Natural Gas Looks to Break Through and Replace Gasoline – Part Two

by Stuart Burns on

Continued from Part One

It is no surprise to hear that a government keen on subsidies is talking about extending the electric vehicle (EV) tax credit, currently worth $7,500 to $10,000, and including cars that are designed to run on natural gas, such as Honda’s CNG.

Honda and Ford — who produce a natural gas pick-up truck — are soon to be joined by new models such as Chrysler’s Ram 2500 Heavy Duty pickup (due out in July) and GM’s Chevrolet Silverado and GMC Sierra 2500 HD (due out later in the year). GM’s trucks are said to overcome one of the drawbacks of early natural gas autos — that of limited range.

Fitted with both gasoline and natural gas tanks, and an engine that will switch from one to the other, the new GM trucks are said to have a range of 650 miles — pretty good for such a large gas guzzler.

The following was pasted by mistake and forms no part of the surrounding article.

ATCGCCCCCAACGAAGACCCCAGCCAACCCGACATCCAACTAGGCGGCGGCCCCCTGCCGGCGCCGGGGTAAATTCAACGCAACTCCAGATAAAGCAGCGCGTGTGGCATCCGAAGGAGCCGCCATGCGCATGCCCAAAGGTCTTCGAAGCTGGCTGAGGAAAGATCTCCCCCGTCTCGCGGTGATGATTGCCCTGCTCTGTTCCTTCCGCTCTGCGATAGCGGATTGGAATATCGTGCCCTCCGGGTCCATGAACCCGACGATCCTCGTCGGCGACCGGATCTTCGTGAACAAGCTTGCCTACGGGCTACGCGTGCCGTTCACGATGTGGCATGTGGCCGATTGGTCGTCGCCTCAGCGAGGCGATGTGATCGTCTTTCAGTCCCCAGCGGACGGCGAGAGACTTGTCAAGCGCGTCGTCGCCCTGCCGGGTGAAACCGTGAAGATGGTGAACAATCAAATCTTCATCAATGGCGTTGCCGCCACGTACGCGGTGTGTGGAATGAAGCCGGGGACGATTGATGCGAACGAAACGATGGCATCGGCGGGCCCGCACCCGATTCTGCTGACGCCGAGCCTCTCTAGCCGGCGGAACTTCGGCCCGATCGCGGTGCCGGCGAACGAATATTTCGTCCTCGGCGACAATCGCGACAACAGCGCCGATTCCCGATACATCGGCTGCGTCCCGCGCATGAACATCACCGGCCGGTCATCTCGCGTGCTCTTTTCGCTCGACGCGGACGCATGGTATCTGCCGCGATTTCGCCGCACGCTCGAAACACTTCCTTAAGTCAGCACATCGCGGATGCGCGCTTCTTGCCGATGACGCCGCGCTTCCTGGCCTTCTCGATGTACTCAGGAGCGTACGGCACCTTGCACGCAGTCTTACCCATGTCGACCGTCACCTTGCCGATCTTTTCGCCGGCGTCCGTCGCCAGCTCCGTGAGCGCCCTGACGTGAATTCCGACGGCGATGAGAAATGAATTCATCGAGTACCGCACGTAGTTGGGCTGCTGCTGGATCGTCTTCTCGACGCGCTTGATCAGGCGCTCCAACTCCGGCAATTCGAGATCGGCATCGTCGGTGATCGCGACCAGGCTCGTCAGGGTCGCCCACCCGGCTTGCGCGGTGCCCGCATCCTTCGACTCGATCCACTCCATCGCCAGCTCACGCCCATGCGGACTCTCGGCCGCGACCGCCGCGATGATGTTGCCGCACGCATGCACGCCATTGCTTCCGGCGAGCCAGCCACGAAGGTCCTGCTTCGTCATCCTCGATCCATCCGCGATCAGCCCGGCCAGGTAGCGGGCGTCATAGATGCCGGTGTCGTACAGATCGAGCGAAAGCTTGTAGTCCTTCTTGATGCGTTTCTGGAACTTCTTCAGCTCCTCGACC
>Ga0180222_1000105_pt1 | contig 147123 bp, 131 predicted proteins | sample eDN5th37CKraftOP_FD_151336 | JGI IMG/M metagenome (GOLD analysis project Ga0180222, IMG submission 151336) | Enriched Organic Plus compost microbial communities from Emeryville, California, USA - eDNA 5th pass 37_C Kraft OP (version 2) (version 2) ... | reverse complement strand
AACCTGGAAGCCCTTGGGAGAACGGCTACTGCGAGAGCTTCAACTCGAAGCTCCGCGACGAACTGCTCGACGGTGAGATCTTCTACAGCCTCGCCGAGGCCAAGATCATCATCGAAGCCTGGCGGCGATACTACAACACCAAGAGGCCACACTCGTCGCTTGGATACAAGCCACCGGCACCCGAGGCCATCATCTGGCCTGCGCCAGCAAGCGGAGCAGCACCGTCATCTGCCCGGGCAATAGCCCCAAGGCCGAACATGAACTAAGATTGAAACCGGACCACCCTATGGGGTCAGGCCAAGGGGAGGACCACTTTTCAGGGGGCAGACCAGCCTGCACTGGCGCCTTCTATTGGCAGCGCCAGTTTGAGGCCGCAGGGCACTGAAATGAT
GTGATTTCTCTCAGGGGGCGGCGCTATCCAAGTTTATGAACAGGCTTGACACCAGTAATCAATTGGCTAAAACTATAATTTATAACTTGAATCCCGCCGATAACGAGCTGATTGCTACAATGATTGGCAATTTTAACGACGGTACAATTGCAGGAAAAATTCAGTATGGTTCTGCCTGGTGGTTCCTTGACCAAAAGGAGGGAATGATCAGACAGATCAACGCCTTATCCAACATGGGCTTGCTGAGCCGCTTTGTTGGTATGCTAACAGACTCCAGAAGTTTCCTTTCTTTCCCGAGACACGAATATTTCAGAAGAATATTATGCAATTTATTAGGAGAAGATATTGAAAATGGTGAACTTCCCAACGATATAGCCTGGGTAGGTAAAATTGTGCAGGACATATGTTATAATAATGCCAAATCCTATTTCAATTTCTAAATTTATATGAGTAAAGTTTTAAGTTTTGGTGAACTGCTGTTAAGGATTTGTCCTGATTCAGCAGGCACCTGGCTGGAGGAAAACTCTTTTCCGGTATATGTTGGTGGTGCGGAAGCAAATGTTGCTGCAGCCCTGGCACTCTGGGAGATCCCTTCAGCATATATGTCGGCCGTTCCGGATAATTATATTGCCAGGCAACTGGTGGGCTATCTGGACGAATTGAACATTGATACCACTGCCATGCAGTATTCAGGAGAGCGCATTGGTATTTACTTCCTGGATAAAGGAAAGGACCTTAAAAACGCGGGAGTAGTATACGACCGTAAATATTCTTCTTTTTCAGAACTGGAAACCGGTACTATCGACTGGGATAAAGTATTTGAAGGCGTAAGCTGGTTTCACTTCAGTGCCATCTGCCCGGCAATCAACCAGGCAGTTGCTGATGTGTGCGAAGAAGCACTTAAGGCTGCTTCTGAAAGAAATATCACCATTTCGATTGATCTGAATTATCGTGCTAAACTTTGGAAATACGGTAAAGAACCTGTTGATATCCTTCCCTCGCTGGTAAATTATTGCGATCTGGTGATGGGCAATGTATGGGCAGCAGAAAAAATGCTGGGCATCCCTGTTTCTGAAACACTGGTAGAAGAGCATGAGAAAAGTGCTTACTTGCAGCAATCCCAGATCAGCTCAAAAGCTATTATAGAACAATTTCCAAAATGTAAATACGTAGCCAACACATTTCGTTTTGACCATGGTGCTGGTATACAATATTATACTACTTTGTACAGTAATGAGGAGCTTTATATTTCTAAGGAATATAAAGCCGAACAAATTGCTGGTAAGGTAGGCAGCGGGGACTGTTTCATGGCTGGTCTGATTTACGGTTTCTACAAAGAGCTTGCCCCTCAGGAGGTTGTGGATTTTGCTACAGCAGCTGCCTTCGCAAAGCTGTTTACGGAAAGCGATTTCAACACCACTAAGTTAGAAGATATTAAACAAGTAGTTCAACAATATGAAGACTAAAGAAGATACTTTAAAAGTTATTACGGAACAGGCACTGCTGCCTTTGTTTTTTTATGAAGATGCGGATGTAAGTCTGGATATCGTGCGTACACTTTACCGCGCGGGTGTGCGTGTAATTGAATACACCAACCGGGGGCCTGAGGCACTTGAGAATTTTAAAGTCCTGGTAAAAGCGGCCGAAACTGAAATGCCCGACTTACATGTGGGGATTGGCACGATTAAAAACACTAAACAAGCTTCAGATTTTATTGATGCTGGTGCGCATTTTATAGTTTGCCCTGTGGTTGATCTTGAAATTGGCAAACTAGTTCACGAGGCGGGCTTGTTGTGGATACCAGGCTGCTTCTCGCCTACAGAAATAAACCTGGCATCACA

New models and government subsidies may help overcome buyer reluctance regarding range and buying price, but worries of fill-up points, as with EV vehicles, remain a major barrier to wider acceptance. Another of President Obama’s initiatives is a proposed $1 billion National Community Deployment Challenge, which is said to include support for the development of up to five regional liquefied natural gas “corridors,” where “alternative fuel trucks can transport goods without using a drop of oil,” the White House is reported as saying.

This proposal underlines the focus for most in the industry that natural gas will remain a fuel more suited for fleet vehicles, or those on known routes, than private medium- to longer-distance users who require greater flexibility.

Still, clearly Chesapeake and other natural gas producers like them will be hoping that any increase in natural gas usage is worth having, as good as low prices are for the US — the resulting glut has all but halted further exploration.

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